Long Years in Genesis?

Long Years in Genesis?

Dear Roger,

How were years determined in Noah’s days?

Sincerely, Member of Casas’ Discovering Christianity Class

Dear Member,

You are obviously referring to the genealogies in the early part of Genesis which list the ages of death of many men during the Patriarchal Age. Let me remind you of a few passages from Genesis 5:

“Adam lived 930 years, and then he died.”
“Seth lived 912 years, and then he died.”
“Enosh lived 905 years, and then he died.”
“Kenan lived 910 years, and then he died.”
“Mahalalel lived 895 years, and then he died.”
“Jared lived 962 years, and then he died.”

Of course, the list goes on and on.

Now, in answer to your question, I have absolutely no idea why they lived so long! As far as I can tell from reading and hearing possible alternatives, I don’t’ think anyone else has a satisfactory answer either.

Some people say that these are not really years but months. If that is true it means that when Enosh became the father of Kenan at the age of 90 years (months?), then he fathered his first child at the ripe old age of 7 years and 6 months. If years are months then Kenan became a dad at about 6 years of age and Mahalalel fathered his first son at age 5.

Others have postulated that the almost perfect atmospheric conditions soon after the Fall of Adam and Eve into sin were especially conducive to long life. For example, the early chapters of Genesis describe a thin cloud cover surrounding the earth and a mist rising up from the ground to water the earth. These folks postulate that the perfect environment kept bodies from wearing out quickly.

Others have concluded that the freshly-made, early bodies soon after Adam and Eve had few of the elements that contribute to death in those early years. For example, cells are only able to replicate up to 50 times during our life times. Each time a cell divides crucial DNA is lost until the cell can no longer make an exact, fresh copy of itself. The body now begins to age rapidly and soon wears out. Again, perhaps they had far fewer genetic “T” cells and were less likely to get debilitating cancer. So they lived longer.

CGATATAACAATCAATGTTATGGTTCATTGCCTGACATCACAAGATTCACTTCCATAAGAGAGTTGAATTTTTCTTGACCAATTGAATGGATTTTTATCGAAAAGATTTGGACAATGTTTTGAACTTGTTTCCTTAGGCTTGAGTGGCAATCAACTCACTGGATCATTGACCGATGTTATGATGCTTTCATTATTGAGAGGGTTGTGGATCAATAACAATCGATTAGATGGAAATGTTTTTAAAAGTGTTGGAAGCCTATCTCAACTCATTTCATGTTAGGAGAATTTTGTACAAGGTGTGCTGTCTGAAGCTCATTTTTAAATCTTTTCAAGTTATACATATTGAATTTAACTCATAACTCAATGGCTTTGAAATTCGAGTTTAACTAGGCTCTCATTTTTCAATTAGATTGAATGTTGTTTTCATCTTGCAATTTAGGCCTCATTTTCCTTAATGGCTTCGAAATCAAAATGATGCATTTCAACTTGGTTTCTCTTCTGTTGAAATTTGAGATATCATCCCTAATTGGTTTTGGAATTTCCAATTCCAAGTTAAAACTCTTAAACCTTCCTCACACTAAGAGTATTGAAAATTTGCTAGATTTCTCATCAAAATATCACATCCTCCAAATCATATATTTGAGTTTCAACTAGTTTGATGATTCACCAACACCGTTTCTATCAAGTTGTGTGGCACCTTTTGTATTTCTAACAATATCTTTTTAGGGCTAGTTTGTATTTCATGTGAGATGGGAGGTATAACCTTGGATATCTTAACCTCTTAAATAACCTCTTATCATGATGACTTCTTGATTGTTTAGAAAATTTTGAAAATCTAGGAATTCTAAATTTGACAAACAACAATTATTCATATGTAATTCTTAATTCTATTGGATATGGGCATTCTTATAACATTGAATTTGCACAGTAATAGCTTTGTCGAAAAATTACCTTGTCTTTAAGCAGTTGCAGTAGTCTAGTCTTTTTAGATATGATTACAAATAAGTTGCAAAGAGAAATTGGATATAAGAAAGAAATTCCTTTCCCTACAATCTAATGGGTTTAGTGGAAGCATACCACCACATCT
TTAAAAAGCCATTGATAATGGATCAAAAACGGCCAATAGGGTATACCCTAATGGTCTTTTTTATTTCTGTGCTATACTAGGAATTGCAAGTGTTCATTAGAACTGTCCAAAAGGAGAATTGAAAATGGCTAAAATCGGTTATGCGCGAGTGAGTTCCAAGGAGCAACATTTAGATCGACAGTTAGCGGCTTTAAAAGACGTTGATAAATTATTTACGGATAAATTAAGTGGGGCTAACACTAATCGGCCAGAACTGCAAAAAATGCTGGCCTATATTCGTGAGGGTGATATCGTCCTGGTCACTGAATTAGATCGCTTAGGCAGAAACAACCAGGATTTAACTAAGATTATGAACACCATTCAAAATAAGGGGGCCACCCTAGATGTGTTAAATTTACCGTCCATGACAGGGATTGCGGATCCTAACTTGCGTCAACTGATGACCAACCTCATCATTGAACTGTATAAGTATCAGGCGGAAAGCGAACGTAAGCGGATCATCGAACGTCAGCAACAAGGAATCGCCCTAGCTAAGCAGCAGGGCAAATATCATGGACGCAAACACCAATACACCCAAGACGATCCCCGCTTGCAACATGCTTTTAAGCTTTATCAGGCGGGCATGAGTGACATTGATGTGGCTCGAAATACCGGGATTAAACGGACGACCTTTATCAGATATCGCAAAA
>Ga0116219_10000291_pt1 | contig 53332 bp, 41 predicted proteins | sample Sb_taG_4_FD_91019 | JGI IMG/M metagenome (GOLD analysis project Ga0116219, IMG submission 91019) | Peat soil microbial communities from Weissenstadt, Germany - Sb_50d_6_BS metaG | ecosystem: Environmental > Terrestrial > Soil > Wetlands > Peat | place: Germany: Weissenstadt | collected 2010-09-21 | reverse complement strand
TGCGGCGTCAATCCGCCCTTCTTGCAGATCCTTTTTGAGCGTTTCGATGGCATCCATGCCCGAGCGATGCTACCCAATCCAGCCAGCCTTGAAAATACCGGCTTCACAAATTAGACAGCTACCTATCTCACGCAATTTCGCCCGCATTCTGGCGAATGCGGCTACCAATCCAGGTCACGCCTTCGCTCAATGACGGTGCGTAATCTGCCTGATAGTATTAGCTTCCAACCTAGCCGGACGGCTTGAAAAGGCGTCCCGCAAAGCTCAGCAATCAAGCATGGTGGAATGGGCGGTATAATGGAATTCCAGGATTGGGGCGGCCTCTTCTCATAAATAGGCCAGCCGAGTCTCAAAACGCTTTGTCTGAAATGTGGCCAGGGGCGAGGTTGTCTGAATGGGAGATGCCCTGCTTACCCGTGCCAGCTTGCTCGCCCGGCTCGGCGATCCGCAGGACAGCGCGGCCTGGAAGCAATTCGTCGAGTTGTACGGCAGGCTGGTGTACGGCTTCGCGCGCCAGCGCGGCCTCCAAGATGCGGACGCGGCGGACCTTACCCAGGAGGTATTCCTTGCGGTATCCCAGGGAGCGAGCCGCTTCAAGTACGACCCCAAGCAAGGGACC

While other theories exist, none seems satisfactory to explain the long lives of the early Patriarchs.

Of course, some say that allowing long lives is just the way God wanted to do it, so He did. After all, He can do anything He wants to!!

God did not let long-life spans go on forever. God said in Genesis 6:3: “My Spirit will not contend with man forever, for he is mortal; his days will be a hundred and twenty years.” As time passed, so did the era of long lives. Abraham died an old man at the age of 120.

By David’s day, 70 to 80 was enough: The length of our days is seventy years — or eighty, if we have the strength” (Psalm 90:10).

Despite what seems obvious, we might do well not to skip too quickly over the genealogies. They are filled with great spiritual truths. For example, think of the spiritual lessons behind the life and intimacy that Enoch had with God as revealed in the genealogy: “When Enoch had lived 65 years, he became the father of Methuselah. And after he became the father of Methuselah, Enoch walked with God 300 years and had other sons and daughters. Altogether, Enoch lived 365 years. Enoch walked with God; then he was no more, because God took him away (Genesis 5:21-24). Think of the implications of having a close walk with Jesus in our generation.

By the way, Methuselah, one of Enoch’s sons lived to be the oldest man who ever lived. He died at the age of 969 years (Genesis 5:27). Did you know that the name “Methuselah” means, “When he is gone, it will come”? Did you know that in the same year Methuselah died that the Flood came? Consider the patience and compassion of God in holding off the Flood until the longest living man in history finally died.

See, there is much to learn in the genealogies. Women were considered to be so insignificant in both the Old and New Testaments that no one even bothered to keep their genealogies. So, why then would Matthew include five women when relating the genealogy of Christ (Matthew 1)? Well the answer to that is for another time. Ask me that question some day and I will be delighted to answer it!

Well, my friend, I hope my thoughts are helpful.


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